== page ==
- That we might not get our shit together before the first gig.
- That we might like sharing her too much and both want to marry her.
- That we might be too good and want to take up piloting full-time.
- That we might play too well and have to start a nationwide tour in our seventies.
- That she might not want to share herself among us.
- That she might not want to fly with us to Alaska to meet the folks after only two dates.
- That she might not like our music at all.
- That she might like us equally and want to marry us both.
- That she might want to do the flying herself.
- That she might like our music too much and annoy us at sound-checks.
- That they might disapprove of us sharing the same girl.
- That they might not like the way we land and complain about our piloting skills.
- That they might not like our new renditions of the old songs.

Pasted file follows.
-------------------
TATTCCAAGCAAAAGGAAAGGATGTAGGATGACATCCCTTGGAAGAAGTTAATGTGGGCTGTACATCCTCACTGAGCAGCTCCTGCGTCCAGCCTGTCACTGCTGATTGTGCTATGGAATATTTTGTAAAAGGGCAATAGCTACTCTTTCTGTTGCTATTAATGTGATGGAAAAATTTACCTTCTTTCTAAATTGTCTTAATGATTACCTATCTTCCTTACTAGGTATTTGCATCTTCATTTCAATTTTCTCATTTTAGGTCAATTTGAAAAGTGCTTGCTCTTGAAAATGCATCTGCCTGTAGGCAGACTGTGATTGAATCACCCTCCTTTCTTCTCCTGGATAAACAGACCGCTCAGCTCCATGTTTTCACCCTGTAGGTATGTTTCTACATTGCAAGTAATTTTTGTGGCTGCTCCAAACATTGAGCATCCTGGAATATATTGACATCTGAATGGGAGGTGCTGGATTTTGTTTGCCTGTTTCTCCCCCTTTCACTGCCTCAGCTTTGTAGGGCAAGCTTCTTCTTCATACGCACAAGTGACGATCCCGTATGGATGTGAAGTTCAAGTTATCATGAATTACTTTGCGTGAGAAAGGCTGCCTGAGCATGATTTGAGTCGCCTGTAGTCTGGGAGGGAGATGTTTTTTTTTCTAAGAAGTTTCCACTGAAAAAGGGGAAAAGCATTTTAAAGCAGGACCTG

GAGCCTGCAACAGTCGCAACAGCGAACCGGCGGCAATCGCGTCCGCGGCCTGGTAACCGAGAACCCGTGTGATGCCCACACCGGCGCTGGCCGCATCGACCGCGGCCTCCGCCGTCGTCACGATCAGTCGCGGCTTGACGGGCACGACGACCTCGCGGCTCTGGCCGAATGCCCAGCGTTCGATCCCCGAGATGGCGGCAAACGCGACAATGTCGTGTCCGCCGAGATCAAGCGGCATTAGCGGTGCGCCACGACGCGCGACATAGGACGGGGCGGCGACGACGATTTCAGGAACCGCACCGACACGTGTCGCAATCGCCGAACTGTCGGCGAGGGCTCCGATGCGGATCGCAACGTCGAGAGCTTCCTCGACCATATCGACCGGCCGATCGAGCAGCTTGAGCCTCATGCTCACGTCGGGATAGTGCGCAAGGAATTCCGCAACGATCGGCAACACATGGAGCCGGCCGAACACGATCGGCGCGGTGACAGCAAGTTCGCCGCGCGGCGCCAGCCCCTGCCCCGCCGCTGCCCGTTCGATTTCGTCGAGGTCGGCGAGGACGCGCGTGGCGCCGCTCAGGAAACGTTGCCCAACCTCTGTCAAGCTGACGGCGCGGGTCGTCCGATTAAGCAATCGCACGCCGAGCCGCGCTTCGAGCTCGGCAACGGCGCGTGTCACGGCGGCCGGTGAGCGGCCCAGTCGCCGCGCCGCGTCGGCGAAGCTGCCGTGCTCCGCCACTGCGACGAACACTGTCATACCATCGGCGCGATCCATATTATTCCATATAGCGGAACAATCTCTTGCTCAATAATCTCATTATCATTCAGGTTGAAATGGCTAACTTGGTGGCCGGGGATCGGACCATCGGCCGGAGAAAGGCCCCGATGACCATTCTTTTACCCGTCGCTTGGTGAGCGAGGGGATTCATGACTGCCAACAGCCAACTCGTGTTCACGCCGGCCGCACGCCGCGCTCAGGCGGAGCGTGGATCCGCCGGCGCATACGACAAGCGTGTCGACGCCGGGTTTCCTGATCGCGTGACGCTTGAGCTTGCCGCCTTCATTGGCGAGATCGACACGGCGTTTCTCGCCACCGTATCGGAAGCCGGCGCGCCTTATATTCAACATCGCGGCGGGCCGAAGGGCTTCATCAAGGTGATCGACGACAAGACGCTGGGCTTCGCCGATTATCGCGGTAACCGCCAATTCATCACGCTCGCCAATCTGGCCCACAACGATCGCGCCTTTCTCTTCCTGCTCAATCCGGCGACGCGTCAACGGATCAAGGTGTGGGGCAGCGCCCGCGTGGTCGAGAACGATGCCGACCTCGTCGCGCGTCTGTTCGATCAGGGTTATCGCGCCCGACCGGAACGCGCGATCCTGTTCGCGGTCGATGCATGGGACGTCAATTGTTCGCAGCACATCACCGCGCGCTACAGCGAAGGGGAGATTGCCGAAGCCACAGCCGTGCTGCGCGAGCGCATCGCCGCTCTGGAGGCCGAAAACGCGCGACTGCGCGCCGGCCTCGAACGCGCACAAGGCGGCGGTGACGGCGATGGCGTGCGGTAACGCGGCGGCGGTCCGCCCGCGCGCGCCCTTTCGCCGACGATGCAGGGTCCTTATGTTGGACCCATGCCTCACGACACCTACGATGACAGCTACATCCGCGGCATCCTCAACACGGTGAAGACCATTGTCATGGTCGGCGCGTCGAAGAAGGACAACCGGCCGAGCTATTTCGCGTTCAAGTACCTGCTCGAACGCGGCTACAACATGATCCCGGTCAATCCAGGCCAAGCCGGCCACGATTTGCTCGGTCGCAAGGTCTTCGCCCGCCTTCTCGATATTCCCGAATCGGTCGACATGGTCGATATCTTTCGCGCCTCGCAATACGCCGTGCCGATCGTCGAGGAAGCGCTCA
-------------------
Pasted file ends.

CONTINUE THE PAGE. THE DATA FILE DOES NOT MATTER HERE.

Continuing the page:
- That they might love the girl too much and want to keep her.
- That they might like our piloting skills and want us to fly them somewhere.
- That they might like our renditions too much and ask for free tickets constantly.
Thursday, 17 July 2014
A special blog is needed since for once I am elsewhere than in Glasgow moping along at a snail’s pace on the various writings I am pummelling onto the page with these fists of fury. I am in Reit im Winkl with my co-editor at Verbivoracious Press, editing the Gilbert Adair festschrift, weeding the shaggier fronds of my story collection and working pell-mell on the more OCD aspects of my novel-in-progress, being intermittently besieged by flies, and rather crankily enduring the heat and absence of solitude. Reit im Winkl is a small village on the Austrian border walled in by modest forests and numerous ski lifts, popular among the snow-inclined in winter, and that is all I have to say on the matter.